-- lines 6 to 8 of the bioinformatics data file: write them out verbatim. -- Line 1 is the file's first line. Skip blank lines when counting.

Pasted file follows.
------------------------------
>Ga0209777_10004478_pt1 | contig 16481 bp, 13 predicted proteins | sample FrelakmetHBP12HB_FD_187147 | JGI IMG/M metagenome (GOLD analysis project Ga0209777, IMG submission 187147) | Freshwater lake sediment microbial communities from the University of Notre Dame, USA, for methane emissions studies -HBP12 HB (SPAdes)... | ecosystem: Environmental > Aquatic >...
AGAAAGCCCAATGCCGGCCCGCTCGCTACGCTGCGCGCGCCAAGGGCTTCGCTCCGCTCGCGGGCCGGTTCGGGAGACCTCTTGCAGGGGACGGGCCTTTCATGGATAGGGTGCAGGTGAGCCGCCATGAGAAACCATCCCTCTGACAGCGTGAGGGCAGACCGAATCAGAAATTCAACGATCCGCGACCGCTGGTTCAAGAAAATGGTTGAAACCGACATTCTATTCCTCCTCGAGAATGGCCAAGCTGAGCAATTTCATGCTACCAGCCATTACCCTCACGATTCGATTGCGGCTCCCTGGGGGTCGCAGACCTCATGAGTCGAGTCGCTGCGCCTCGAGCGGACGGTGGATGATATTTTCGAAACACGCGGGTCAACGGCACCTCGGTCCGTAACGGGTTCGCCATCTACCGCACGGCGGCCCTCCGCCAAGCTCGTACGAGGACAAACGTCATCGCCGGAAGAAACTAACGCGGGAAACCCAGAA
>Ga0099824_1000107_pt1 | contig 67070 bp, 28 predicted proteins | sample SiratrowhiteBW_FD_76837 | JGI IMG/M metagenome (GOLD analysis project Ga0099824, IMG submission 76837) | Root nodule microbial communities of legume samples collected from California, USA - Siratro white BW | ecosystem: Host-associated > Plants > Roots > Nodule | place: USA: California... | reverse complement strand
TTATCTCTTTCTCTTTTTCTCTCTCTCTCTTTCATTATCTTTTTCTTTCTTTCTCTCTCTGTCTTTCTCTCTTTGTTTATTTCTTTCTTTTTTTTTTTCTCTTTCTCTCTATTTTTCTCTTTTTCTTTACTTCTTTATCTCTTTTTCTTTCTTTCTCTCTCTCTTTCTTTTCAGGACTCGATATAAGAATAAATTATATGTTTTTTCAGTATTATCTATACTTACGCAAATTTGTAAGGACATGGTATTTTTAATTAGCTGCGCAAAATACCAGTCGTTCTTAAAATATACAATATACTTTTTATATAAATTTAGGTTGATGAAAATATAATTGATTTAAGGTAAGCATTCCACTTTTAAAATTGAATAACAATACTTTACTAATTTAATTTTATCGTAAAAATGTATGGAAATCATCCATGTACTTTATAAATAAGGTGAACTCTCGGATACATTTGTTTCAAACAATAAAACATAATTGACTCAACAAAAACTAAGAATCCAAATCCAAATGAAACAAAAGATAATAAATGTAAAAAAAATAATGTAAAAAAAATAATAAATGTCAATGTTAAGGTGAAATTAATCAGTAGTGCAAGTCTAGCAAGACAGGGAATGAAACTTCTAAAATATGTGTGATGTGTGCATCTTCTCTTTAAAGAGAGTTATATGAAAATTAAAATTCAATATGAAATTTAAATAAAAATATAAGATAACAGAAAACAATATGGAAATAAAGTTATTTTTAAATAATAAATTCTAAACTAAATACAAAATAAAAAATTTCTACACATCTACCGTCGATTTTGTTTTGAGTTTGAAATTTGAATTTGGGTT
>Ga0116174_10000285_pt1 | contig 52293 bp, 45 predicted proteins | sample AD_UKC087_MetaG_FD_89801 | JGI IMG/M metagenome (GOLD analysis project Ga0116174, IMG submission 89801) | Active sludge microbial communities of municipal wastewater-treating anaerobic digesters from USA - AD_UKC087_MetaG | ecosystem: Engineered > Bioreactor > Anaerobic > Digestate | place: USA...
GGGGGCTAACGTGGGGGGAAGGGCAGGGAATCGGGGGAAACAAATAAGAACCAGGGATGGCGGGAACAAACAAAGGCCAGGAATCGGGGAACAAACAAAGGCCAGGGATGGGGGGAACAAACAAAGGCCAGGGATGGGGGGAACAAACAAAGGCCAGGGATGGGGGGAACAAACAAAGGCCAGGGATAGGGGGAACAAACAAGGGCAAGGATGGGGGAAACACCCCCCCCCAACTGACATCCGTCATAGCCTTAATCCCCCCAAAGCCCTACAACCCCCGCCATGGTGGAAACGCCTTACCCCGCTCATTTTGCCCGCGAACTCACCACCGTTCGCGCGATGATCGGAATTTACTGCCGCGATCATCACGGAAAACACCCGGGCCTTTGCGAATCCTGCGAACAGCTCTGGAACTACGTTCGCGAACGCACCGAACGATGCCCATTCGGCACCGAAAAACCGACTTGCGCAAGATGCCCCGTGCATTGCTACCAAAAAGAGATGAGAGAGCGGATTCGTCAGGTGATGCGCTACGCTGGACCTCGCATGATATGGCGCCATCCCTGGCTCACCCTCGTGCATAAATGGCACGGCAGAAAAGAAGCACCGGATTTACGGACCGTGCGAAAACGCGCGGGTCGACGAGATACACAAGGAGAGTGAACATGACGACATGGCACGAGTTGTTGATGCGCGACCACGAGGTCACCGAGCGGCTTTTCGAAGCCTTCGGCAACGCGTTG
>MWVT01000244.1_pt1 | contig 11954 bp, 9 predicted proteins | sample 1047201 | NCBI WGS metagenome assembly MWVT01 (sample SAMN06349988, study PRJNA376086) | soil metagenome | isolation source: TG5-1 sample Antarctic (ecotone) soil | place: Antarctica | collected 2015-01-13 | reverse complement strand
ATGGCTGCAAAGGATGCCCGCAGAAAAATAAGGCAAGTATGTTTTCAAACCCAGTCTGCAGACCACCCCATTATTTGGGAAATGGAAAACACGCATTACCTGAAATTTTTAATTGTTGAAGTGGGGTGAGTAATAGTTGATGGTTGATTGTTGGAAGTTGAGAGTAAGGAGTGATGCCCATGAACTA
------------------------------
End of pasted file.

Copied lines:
GGGGGCTAACGTGGGGGGAAGGGCAGGGAATCGGGGGAAACAAATAAGAACCAGGGATGGCGGGAACAAACAAAGGCCAGGAATCGGGGAACAAACAAAGGCCAGGGATGGGGGGAACAAACAAAGGCCAGGGATGGGGGGAACAAACAAAGGCCAGGGATGGGGGGAACAAACAAAGGCCAGGGATAGGGGGAACAAACAAGGGCAAGGATGGGGGAAACACCCCCCCCCAACTGACATCCGTCATAGCCTTAATCCCCCCAAAGCCCTACAACCCCCGCCATGGTGGAAACGCCTTACCCCGCTCATTTTGCCCGCGAACTCACCACCGTTCGCGCGATGATCGGAATTTACTGCCGCGATCATCACGGAAAACACCCGGGCCTTTGCGAATCCTGCGAACAGCTCTGGAACTACGTTCGCGAACGCACCGAACGATGCCCATTCGGCACCGAAAAACCGACTTGCGCAAGATGCCCCGTGCATTGCTACCAAAAAGAGATGAGAGAGCGGATTCGTCAGGTGATGCGCTACGCTGGACCTCGCATGATATGGCGCCATCCCTGGCTCACCCTCGTGCATAAATGGCACGGCAGAAAAGAAGCACCGGATTTACGGACCGTGCGAAAACGCGCGGGTCGACGAGATACACAAGGAGAGTGAACATGACGACATGGCACGAGTTGTTGATGCGCGACCACGAGGTCACCGAGCGGCTTTTCGAAGCCTTCGGCAACGCGTTG
>MWVT01000244.1_pt1 | contig 11954 bp, 9 predicted proteins | sample 1047201 | NCBI WGS metagenome assembly MWVT01 (sample SAMN06349988, study PRJNA376086) | soil metagenome | isolation source: TG5-1 sample Antarctic (ecotone) soil | place: Antarctica | collected 2015-01-13 | reverse complement strand
ATGGCTGCAAAGGATGCCCGCAGAAAAATAAGGCAAGTATGTTTTCAAACCCAGTCTGCAGACCACCCCATTATTTGGGAAATGGAAAACACGCATTACCTGAAATTTTTAATTGTTGAAGTGGGGTGAGTAATAGTTGATGGTTGATTGTTGGAAGTTGAGAGTAAGGAGTGATGCCCATGAACTA